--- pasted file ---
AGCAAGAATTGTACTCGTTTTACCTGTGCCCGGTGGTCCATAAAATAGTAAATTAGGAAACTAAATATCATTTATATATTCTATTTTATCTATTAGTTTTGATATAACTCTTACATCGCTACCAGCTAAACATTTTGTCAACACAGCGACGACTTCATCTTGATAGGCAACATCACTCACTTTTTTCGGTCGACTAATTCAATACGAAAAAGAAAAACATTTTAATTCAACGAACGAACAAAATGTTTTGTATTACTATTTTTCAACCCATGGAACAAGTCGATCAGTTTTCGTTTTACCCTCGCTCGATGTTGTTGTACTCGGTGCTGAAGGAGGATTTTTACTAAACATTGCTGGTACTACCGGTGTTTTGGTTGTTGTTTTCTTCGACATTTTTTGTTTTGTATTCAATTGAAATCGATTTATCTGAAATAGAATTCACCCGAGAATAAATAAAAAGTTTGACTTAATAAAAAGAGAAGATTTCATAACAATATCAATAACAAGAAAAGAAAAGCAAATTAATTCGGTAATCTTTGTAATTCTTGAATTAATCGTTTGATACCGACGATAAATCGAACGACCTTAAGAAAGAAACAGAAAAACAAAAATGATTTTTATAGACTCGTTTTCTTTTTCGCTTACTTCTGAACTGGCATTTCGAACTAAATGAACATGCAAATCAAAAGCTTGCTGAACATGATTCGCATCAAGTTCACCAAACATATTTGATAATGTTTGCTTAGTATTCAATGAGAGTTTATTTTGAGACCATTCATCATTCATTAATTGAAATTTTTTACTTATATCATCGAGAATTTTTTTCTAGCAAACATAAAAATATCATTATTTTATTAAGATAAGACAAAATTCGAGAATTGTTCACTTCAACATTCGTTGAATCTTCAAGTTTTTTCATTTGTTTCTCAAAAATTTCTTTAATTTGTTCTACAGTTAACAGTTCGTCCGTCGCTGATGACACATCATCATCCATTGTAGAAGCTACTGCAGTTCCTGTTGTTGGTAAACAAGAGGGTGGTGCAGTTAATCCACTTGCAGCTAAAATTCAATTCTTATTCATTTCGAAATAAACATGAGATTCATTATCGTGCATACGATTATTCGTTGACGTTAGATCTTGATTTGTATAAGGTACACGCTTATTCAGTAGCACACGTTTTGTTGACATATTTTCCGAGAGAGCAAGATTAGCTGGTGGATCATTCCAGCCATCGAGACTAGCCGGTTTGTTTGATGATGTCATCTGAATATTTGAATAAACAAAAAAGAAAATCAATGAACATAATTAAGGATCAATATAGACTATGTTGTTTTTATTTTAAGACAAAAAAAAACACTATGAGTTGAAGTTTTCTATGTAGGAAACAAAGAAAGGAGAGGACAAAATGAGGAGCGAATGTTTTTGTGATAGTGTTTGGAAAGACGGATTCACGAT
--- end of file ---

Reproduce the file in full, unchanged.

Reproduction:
AGCAAGAATTGTACTCGTTTTACCTGTGCCCGGTGGTCCATAAAATAGTAAATTAGGAAACTAAATATCATTTATATATTCTATTTTATCTATTAGTTTTGATATAACTCTTACATCGCTACCAGCTAAACATTTTGTCAACACAGCGACGACTTCATCTTGATAGGCAACATCACTCACTTTTTTCGGTCGACTAATTCAATACGAAAAAGAAAAACATTTTAATTCAACGAACGAACAAAATGTTTTGTATTACTATTTTTCAACCCATGGAACAAGTCGATCAGTTTTCGTTTTACCCTCGCTCGATGTTGTTGTACTCGGTGCTGAAGGAGGATTTTTACTAAACATTGCTGGTACTACCGGTGTTTTGGTTGTTGTTTTCTTCGACATTTTTTGTTTTGTATTCAATTGAAATCGATTTATCTGAAATAGAATTCACCCGAGAATAAATAAAAAGTTTGACTTAATAAAAAGAGAAGATTTCATAACAATATCAATAACAAGAAAAGAAAAGCAAATTAATTCGGTAATCTTTGTAATTCTTGAATTAATCGTTTGATACCGACGATAAATCGAACGACCTTAAGAAAGAAACAGAAAAACAAAAATGATTTTTATAGACTCGTTTTCTTTTTCGCTTACTTCTGAACTGGCATTTCGAACTAAATGAACATGCAAATCAAAAGCTTGCTGAACATGATTCGCATCAAGTTCACCAAACATATTTGATAATGTTTGCTTAGTATTCAATGAGAGTTTATTTTGAGACCATTCATCATTCATTAATTGAAATTTTTTACTTATATCATCGAGAATTTTTTTCTAGCAAACATAAAAATATCATTATTTTATTAAGATAAGACAAAATTCGAGAATTGTTCACTTCAACATTCGTTGAATCTTCAAGTTTTTTCATTTGTTTCTCAAAAATTTCTTTAATTTGTTCTACAGTTAACAGTTCGTCCGTCGCTGATGACACATCATCATCCATTGTAGAAGCTACTGCAGTTCCTGTTGTTGGTAAACAAGAGGGTGGTGCAGTTAATCCACTTGCAGCTAAAATTCAATTCTTATTCATTTCGAAATAAACATGAGATTCATTATCGTGCATACGATTATTCGTTGACGTTAGATCTTGATTTGTATAAGGTACACGCTTATTCAGTAGCACACGTTTTGTTGACATATTTTCCGAGAGAGCAAGATTAGCTGGTGGATCATTCCAGCCATCGAGACTAGCCGGTTTGTTTGATGATGTCATCTGAATATTTGAATAAACAAAAAAGAAAATCAATGAACATAATTAAGGATCAATATAGACTATGTTGTTTTTATTTTAAGACAAAAAAAAACACTATGAGTTGAAGTTTTCTATGTAGGAAACAAAGAAAGGAGAGGACAAAATGAGGAGCGAATGTTTTTGTGATAGTGTTTGGAAAGACGGATTCACGAT